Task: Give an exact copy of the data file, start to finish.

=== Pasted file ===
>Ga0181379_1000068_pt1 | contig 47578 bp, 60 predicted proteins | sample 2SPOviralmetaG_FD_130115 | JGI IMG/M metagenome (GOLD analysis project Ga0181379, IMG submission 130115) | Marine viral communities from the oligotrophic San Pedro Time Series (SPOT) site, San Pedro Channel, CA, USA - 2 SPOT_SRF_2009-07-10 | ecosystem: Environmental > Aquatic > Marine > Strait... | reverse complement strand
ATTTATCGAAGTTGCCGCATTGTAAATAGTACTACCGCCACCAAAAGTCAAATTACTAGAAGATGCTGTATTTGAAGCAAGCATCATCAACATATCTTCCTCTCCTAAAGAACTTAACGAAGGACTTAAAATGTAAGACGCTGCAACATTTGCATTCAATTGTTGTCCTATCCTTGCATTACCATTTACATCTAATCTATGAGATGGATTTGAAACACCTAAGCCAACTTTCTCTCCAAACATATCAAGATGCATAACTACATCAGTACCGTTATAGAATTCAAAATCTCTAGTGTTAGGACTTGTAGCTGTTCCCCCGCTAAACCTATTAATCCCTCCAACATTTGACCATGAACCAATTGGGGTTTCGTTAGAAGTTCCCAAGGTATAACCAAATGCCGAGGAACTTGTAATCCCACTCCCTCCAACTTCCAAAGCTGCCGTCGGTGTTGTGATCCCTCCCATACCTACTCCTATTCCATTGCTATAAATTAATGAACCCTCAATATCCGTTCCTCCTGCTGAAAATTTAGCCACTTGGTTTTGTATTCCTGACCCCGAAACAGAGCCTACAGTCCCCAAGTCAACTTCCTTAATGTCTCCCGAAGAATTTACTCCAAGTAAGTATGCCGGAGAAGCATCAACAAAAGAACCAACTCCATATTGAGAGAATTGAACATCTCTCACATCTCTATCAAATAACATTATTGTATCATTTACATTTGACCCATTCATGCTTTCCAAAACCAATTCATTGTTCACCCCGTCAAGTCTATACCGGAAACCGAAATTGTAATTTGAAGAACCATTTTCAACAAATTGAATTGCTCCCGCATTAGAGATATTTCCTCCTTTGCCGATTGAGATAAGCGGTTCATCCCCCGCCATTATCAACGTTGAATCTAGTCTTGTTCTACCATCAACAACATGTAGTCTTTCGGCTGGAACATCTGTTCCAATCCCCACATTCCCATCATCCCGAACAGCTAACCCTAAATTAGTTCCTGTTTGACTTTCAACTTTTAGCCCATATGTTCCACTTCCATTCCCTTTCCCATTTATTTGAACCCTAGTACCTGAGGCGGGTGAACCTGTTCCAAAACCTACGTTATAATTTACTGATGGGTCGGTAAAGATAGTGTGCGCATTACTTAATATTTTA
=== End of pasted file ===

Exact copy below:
>Ga0181379_1000068_pt1 | contig 47578 bp, 60 predicted proteins | sample 2SPOviralmetaG_FD_130115 | JGI IMG/M metagenome (GOLD analysis project Ga0181379, IMG submission 130115) | Marine viral communities from the oligotrophic San Pedro Time Series (SPOT) site, San Pedro Channel, CA, USA - 2 SPOT_SRF_2009-07-10 | ecosystem: Environmental > Aquatic > Marine > Strait... | reverse complement strand
ATTTATCGAAGTTGCCGCATTGTAAATAGTACTACCGCCACCAAAAGTCAAATTACTAGAAGATGCTGTATTTGAAGCAAGCATCATCAACATATCTTCCTCTCCTAAAGAACTTAACGAAGGACTTAAAATGTAAGACGCTGCAACATTTGCATTCAATTGTTGTCCTATCCTTGCATTACCATTTACATCTAATCTATGAGATGGATTTGAAACACCTAAGCCAACTTTCTCTCCAAACATATCAAGATGCATAACTACATCAGTACCGTTATAGAATTCAAAATCTCTAGTGTTAGGACTTGTAGCTGTTCCCCCGCTAAACCTATTAATCCCTCCAACATTTGACCATGAACCAATTGGGGTTTCGTTAGAAGTTCCCAAGGTATAACCAAATGCCGAGGAACTTGTAATCCCACTCCCTCCAACTTCCAAAGCTGCCGTCGGTGTTGTGATCCCTCCCATACCTACTCCTATTCCATTGCTATAAATTAATGAACCCTCAATATCCGTTCCTCCTGCTGAAAATTTAGCCACTTGGTTTTGTATTCCTGACCCCGAAACAGAGCCTACAGTCCCCAAGTCAACTTCCTTAATGTCTCCCGAAGAATTTACTCCAAGTAAGTATGCCGGAGAAGCATCAACAAAAGAACCAACTCCATATTGAGAGAATTGAACATCTCTCACATCTCTATCAAATAACATTATTGTATCATTTACATTTGACCCATTCATGCTTTCCAAAACCAATTCATTGTTCACCCCGTCAAGTCTATACCGGAAACCGAAATTGTAATTTGAAGAACCATTTTCAACAAATTGAATTGCTCCCGCATTAGAGATATTTCCTCCTTTGCCGATTGAGATAAGCGGTTCATCCCCCGCCATTATCAACGTTGAATCTAGTCTTGTTCTACCATCAACAACATGTAGTCTTTCGGCTGGAACATCTGTTCCAATCCCCACATTCCCATCATCCCGAACAGCTAACCCTAAATTAGTTCCTGTTTGACTTTCAACTTTTAGCCCATATGTTCCACTTCCATTCCCTTTCCCATTTATTTGAACCCTAGTACCTGAGGCGGGTGAACCTGTTCCAAAACCTACGTTATAATTTACTGATGGGTCGGTAAAGATAGTGTGCGCATTACTTAATATTTTA